Stigma: A Different Kind of Bully
by Brit Lizabeth Lippman
Most college students can attest to the challenges of adolescence: the tiring effort put into appearance, the hypersensitivity to peer criticism, and the prevalence of bullying in middle and high school. However, for those suffering from mental disorders, preoccupation with the opinion of others may take on a new meaning. These individuals face a different kind of bullying that may erode their mental health and willingness to persist in treatment: stigma.
In recent years, the breadth of literature on the connection between stigma and adolescent mental illness has expanded as scholars have sought to understand how stigma affects the lives of young people. Researchers have also begun to explore how stigma manifests itself in peer groups, school environments, and family life. Through a variety of methods, they have painted what is sure to be an ever-expanding mural of what stigma looks like for adolescents with psychiatric disorders. In learning about the experience of stigma as it relates to psychological well-being, psychologists have opened doors to effective methods for combating stigma.
The literature distinguishes between two types of stigma: public stigma and self-stigma. Public stigma is one’s perception of others’ reactions to his or her illness. Meanwhile, self-stigma involves the internalization of public stigma typically marked by feelings of shame, embarrassment, and low self-esteem directed toward oneself (Corrigan, 2004). Despite this differentiation, it is best to conceptualize the two constructs together since they are so closely related—public stigma instills self-stigma.
Most of the recent research on stigma reports that adolescents with mental disorders are personally affected by stigma in at least one area of their lives. For example, Moses (2010) found that adolescents who perceive stigma in one domain of their lives are likely to feel stigmatized in other domains as well. A study of stigma among adolescents taking psychiatric medication discovered through qualitative interviews that 90% of participants demonstrated at least one of three measured stigma themes: secrecy, shame, and limiting social interaction (Kranke, Floersch, Townsend, & Munson, 2010). Many of these adolescents endorsed feeling some stigma from their friends or peers (Moses, 2010). Others expressed fear of being bullied by peers in school environments, consequently leading to secrecy, shame, and social withdrawal (Kranke et al., 2010).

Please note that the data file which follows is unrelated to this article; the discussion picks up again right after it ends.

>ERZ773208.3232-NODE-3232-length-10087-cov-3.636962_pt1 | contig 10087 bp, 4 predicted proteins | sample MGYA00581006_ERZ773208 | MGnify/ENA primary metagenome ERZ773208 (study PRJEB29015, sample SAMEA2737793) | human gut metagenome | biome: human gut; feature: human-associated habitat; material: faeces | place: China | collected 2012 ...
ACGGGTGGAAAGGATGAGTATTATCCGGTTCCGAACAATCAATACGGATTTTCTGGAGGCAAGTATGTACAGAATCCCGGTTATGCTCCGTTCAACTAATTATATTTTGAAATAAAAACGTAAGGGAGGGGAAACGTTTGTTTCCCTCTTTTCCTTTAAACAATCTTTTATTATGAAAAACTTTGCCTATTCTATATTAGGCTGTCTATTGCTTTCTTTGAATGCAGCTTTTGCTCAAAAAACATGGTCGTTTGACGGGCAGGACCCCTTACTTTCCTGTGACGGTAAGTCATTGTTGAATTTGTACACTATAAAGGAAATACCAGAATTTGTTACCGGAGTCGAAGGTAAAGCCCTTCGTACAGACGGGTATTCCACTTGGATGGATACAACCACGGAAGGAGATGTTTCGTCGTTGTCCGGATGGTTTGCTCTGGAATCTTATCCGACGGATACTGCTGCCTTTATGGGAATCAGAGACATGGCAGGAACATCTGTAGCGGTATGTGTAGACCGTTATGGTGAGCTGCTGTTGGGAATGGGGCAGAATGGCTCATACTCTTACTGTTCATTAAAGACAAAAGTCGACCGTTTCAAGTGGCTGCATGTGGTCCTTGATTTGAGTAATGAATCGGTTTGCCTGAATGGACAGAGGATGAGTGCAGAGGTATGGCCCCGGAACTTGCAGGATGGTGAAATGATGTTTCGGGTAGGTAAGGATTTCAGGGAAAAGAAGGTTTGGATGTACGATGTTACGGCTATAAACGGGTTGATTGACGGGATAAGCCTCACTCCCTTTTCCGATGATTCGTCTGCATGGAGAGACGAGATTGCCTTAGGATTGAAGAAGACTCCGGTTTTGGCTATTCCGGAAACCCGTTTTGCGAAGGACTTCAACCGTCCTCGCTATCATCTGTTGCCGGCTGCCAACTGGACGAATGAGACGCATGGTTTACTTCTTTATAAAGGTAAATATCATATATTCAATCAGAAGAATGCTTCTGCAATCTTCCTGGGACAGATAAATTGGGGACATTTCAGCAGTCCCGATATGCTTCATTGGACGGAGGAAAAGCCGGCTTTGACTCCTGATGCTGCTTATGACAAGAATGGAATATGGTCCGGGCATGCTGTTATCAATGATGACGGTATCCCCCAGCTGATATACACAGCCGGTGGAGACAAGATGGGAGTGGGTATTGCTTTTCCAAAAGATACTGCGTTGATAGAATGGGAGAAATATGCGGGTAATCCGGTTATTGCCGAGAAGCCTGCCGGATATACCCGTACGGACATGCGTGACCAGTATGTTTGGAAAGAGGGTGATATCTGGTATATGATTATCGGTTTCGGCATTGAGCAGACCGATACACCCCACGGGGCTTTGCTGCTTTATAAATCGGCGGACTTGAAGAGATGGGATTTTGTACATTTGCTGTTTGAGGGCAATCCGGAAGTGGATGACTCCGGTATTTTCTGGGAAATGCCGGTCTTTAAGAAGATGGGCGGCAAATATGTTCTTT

Not only does stigmatization from family and peers negatively affect an adolescent’s psyche, but it can lead adolescents to actually define themselves by their illnesses, a phenomenon known as self-labeling. The majority of adolescents do not seem to be self-labelers, but it is important to note that self-labeling positively correlates with self-stigma, depression, and a lower sense of mastery (Moses, 2008). That being said, self-labelers seem to have an overall poorer self-image, with a greater susceptibility to depression. Moses (2008) found that adolescents who self-label “refer to their illness as an organic part of themselves,” merging their own identity with that of their psychiatric disorder (p. 575). These findings suggest that individuals who cannot separate who they are from their diagnoses might experience poorer psychological well-being that likely seeps into their academic performance, as well as other dimensions of their daily lives.